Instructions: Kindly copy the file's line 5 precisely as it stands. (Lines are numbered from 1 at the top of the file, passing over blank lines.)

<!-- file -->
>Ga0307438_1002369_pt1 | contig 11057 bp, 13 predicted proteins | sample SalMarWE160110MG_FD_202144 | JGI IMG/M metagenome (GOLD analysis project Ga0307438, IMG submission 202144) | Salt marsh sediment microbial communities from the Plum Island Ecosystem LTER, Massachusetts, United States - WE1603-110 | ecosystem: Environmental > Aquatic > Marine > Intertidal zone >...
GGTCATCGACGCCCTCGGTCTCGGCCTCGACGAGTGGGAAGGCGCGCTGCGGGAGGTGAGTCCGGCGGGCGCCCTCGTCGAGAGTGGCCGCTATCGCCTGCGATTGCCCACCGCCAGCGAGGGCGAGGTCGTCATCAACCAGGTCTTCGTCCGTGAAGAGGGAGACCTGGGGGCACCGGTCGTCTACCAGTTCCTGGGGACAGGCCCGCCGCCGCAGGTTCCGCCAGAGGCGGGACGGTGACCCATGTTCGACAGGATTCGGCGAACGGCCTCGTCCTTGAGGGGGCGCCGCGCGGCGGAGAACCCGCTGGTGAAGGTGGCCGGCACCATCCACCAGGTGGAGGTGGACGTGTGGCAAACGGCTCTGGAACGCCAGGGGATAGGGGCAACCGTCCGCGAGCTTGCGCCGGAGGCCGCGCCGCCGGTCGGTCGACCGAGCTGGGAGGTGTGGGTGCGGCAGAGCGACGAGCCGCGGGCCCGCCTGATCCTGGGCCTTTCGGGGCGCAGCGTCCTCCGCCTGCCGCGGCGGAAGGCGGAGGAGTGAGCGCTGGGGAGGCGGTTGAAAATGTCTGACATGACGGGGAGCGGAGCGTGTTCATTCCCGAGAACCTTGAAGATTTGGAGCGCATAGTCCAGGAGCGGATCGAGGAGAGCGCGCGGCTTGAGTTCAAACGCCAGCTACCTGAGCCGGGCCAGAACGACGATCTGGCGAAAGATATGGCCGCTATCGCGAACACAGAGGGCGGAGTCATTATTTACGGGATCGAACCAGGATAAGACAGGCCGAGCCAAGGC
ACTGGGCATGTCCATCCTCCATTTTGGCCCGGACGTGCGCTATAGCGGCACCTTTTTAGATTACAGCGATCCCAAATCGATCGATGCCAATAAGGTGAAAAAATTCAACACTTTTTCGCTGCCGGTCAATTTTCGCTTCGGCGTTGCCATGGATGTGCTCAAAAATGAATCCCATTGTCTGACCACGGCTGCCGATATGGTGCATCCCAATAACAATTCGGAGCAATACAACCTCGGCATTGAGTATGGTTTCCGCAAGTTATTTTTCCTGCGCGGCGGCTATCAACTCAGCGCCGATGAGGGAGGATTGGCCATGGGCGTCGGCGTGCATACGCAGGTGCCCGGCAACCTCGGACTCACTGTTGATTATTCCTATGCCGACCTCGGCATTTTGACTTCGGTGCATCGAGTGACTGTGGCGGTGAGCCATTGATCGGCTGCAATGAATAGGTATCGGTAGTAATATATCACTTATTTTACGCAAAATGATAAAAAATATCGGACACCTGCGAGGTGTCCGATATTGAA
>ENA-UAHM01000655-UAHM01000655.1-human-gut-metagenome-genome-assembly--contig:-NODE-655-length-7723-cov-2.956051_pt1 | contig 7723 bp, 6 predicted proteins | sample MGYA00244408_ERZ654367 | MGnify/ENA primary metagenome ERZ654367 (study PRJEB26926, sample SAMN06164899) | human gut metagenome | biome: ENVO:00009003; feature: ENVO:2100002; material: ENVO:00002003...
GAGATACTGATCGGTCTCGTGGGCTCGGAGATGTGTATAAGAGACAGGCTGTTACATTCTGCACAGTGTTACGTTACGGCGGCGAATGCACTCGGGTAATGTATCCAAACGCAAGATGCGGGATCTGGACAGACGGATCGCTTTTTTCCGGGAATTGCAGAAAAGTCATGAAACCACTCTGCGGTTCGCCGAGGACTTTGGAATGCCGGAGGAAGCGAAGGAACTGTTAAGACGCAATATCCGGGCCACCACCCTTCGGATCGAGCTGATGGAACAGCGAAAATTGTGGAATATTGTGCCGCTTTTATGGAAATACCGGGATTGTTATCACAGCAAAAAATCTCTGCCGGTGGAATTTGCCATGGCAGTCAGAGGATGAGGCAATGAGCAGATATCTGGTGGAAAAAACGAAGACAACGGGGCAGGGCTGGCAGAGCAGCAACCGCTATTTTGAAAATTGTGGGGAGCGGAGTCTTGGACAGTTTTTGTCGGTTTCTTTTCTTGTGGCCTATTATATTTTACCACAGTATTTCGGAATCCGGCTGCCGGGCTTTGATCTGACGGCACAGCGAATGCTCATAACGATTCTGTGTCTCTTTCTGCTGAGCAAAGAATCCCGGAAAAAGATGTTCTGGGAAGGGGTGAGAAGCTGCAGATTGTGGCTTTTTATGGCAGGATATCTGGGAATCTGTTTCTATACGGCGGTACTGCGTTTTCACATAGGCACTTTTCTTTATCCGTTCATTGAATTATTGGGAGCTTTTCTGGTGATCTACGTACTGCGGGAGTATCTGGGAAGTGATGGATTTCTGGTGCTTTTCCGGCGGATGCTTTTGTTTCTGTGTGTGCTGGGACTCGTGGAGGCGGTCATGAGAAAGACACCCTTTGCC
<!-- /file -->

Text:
GAGATACTGATCGGTCTCGTGGGCTCGGAGATGTGTATAAGAGACAGGCTGTTACATTCTGCACAGTGTTACGTTACGGCGGCGAATGCACTCGGGTAATGTATCCAAACGCAAGATGCGGGATCTGGACAGACGGATCGCTTTTTTCCGGGAATTGCAGAAAAGTCATGAAACCACTCTGCGGTTCGCCGAGGACTTTGGAATGCCGGAGGAAGCGAAGGAACTGTTAAGACGCAATATCCGGGCCACCACCCTTCGGATCGAGCTGATGGAACAGCGAAAATTGTGGAATATTGTGCCGCTTTTATGGAAATACCGGGATTGTTATCACAGCAAAAAATCTCTGCCGGTGGAATTTGCCATGGCAGTCAGAGGATGAGGCAATGAGCAGATATCTGGTGGAAAAAACGAAGACAACGGGGCAGGGCTGGCAGAGCAGCAACCGCTATTTTGAAAATTGTGGGGAGCGGAGTCTTGGACAGTTTTTGTCGGTTTCTTTTCTTGTGGCCTATTATATTTTACCACAGTATTTCGGAATCCGGCTGCCGGGCTTTGATCTGACGGCACAGCGAATGCTCATAACGATTCTGTGTCTCTTTCTGCTGAGCAAAGAATCCCGGAAAAAGATGTTCTGGGAAGGGGTGAGAAGCTGCAGATTGTGGCTTTTTATGGCAGGATATCTGGGAATCTGTTTCTATACGGCGGTACTGCGTTTTCACATAGGCACTTTTCTTTATCCGTTCATTGAATTATTGGGAGCTTTTCTGGTGATCTACGTACTGCGGGAGTATCTGGGAAGTGATGGATTTCTGGTGCTTTTCCGGCGGATGCTTTTGTTTCTGTGTGTGCTGGGACTCGTGGAGGCGGTCATGAGAAAGACACCCTTTGCC